Top 10 Ransomware Attacks of 2021 (Restore it All Podcast #145)

Learn from others’ mistakes by reviewing last year’s worst ransomware attacks with Mr. Backup and Prasanna Malaiyandi. Listen to them review the 10 worst attacks from 2021, then discuss lessons learned: Colonial Pipeline, BrennTag, Acer, JBS, Quanta, NBA,AXA, CNA, CD Projekt, and Kaseya. Then they discuss the trends they see, and the lessons we can all learn from these horrible attacks.

You can listen to the podcast via any of the above links, or you can watch it here:

Episode Transcript

W. Curtis Preston: Hi, and welcome to Backup Central’s Restore it All podcast. I’m your host, W. Curtis Preston, AKA Mr. Backup and I have with me, my safe shelving consultant Prasanna Malaiyandi. how’s it going? Prasanna?

Prasanna: I’m good, Curtis. So hopefully no lawsuits have been filed and no injuries,

W. Curtis Preston: no injuries. I, you were concerned of the safety of the amount of weight that I was placing on. What were essentially just long screws. And I went and got what are called construction, lag screws, which is interesting.

W. Curtis Preston: It’s, they’re not what we typically think of as lag bolts, but they’re similar thickness and hardness, but they’re, they have Torx bits in them, which

Prasanna: is really weird. Yeah. I didn’t realize that those existed

W. Curtis Preston: and there, and it’s a B FTB. It’s a. Torque Torx bit. It’s not the usual, there’s like a standard Torx bit.

W. Curtis Preston: That’s in all the screws that I use. This is the next step up, which interestingly enough. I already had a Torx bit for that size that was leftover from what,

Prasanna: Let’s see from your shed project.

W. Curtis Preston: No From my solar project.

Prasanna: Wow.

W. Curtis Preston: This was the last time I was screwing in bolts of this size screws.

W. Curtis Preston: I was like, oh, I get to use my, use my tool that I have.

Prasanna: It’s good though, because sometimes you’re like, I hate buying one-off tools, but at least, Hey, you’ve used it twice.

W. Curtis Preston: Two amazing things. One is that I got to reuse this tool that I bought the second, and this should really be.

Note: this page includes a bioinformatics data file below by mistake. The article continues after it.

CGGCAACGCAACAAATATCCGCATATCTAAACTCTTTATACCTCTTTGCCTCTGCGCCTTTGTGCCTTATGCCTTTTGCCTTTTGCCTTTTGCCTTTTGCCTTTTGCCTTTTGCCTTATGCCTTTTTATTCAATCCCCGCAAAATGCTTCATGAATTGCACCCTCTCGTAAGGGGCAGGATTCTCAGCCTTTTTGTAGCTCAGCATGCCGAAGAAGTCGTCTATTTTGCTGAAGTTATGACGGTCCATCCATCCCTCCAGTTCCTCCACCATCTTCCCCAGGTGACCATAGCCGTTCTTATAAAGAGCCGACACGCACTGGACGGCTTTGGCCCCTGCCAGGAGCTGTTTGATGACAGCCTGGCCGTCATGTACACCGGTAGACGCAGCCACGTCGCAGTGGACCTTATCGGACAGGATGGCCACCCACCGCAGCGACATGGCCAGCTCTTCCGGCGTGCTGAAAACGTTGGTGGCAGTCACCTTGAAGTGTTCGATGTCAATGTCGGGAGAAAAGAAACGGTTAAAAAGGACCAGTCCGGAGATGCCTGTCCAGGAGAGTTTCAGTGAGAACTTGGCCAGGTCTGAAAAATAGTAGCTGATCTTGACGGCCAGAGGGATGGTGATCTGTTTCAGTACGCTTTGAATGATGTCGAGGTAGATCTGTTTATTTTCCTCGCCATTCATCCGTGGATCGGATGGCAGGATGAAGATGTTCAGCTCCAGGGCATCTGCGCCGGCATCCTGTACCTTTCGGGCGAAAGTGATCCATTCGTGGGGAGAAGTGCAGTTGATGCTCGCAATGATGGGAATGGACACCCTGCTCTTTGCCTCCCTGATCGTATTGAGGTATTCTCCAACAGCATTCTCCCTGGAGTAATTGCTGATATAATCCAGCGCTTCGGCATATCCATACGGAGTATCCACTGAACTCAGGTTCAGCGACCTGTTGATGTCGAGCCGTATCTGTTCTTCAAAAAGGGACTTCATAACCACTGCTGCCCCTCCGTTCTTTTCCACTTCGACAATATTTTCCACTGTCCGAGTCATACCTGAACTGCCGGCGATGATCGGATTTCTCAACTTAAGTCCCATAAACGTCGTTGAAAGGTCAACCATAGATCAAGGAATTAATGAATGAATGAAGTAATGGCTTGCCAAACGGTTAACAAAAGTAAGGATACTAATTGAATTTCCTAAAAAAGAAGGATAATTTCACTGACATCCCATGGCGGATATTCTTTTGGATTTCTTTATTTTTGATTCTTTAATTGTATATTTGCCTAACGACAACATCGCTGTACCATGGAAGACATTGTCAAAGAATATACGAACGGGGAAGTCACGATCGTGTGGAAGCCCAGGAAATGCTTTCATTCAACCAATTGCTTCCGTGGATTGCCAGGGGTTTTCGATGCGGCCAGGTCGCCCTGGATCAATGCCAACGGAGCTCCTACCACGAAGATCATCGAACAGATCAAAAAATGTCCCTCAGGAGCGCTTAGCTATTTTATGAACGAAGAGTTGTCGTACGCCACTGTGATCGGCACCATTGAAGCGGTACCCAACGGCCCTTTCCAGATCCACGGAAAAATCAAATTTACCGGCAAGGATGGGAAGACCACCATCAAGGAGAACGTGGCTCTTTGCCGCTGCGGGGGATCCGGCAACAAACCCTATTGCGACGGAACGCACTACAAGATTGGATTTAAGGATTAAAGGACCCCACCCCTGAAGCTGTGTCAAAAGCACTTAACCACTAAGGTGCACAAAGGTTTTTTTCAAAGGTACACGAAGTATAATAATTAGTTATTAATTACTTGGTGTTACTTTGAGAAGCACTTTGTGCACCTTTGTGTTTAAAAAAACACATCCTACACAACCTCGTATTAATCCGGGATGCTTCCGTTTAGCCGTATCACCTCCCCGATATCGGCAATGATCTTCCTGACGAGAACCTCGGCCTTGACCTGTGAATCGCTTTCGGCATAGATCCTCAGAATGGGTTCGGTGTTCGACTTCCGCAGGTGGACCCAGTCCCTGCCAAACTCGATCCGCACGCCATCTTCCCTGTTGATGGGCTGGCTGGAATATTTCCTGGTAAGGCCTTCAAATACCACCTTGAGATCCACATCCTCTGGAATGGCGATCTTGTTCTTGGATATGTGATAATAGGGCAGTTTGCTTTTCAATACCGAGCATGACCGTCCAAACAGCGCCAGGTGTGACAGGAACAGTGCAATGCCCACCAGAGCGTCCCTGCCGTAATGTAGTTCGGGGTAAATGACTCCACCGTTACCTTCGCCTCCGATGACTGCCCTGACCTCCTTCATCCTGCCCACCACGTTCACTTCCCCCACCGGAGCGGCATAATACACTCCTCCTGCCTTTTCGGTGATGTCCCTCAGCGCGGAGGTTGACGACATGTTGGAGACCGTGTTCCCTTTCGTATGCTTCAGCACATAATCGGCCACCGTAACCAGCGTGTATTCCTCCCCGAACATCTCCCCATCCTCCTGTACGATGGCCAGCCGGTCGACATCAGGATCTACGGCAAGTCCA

W. Curtis Preston: Number one, and that is. I was able to find I was

W. Curtis Preston: because of my new, my, my new storage system storage is good. I think that’s that’s something

Prasanna: having a place to put everything is key. Yeah. And making sure you put things back also.

W. Curtis Preston: Exactly that is true. I ha I have I have a like a landing shelf that is, it’s literally this high, the next shelf is, it’s like what two inches or maybe three inches high.

W. Curtis Preston: It’s just enough room to put in any of my tools that I, at that moment don’t want to. Go through the trouble of putting back, but I can’t put anything else on that shelf. So I have a landing shelf, but so my tools are either in the appropriate bin or on the landing shelf. So it’s not too bad.

W. Curtis Preston: Yeah.

Prasanna: See my problem with having things like a landing shelf is it’s just going to sit there and then sooner or later you’re going to be like, yeah, I don’t need to put this away. And then it never goes back to.

W. Curtis Preston: That’s the whole point of it. It’s just one place. You know what I mean? It’s just big enough just for

W. Curtis Preston: All it takes is like a couple of minutes to declutter the storage shelf. That’s true. And and it means that if I’m looking for it, it’s either there or there, but yeah, I had a, I have.

Prasanna: I know that you talked about having a bucket that you keep tools you’re currently using actively for a project, just so they’re not laying around everywhere.

W. Curtis Preston: Yeah. It’s a bag. Like it’s a right. So yeah, I still do that. If I’m going to take a bunch of tools, so

W. Curtis Preston: then do you empty the bag and put it in the landing shelf?

W. Curtis Preston: No, if I’m actually emptying the bag, I’m going to put it in the room. Okay. It’s more like I’ve got a tool in my hand. And I’m distracted.

W. Curtis Preston: I got to go do the thing. I just want to put it somewhere where I know it’s not going to get lost. Cause I do have a bad habit of like just laying a tool down wherever I happen to be . Where did those channel locks go?

Prasanna: When you were rearranging things in your garage and fixing your garage or that doesn’t move, didn’t you find?

Prasanna: I found

W. Curtis Preston: all sorts of tools up, like up in the rafters, although it was my favorite was the tool, the wrench that. inside the garage door. The garage door is metal and it has lips on it. Cause it’s a divided garage door, not one solid piece. And there was a random wrench just sitting in one of those.

Prasanna: So as I watch a lot of YouTube auto shows and apparently it’s very common to misplace 10 millimeter sockets.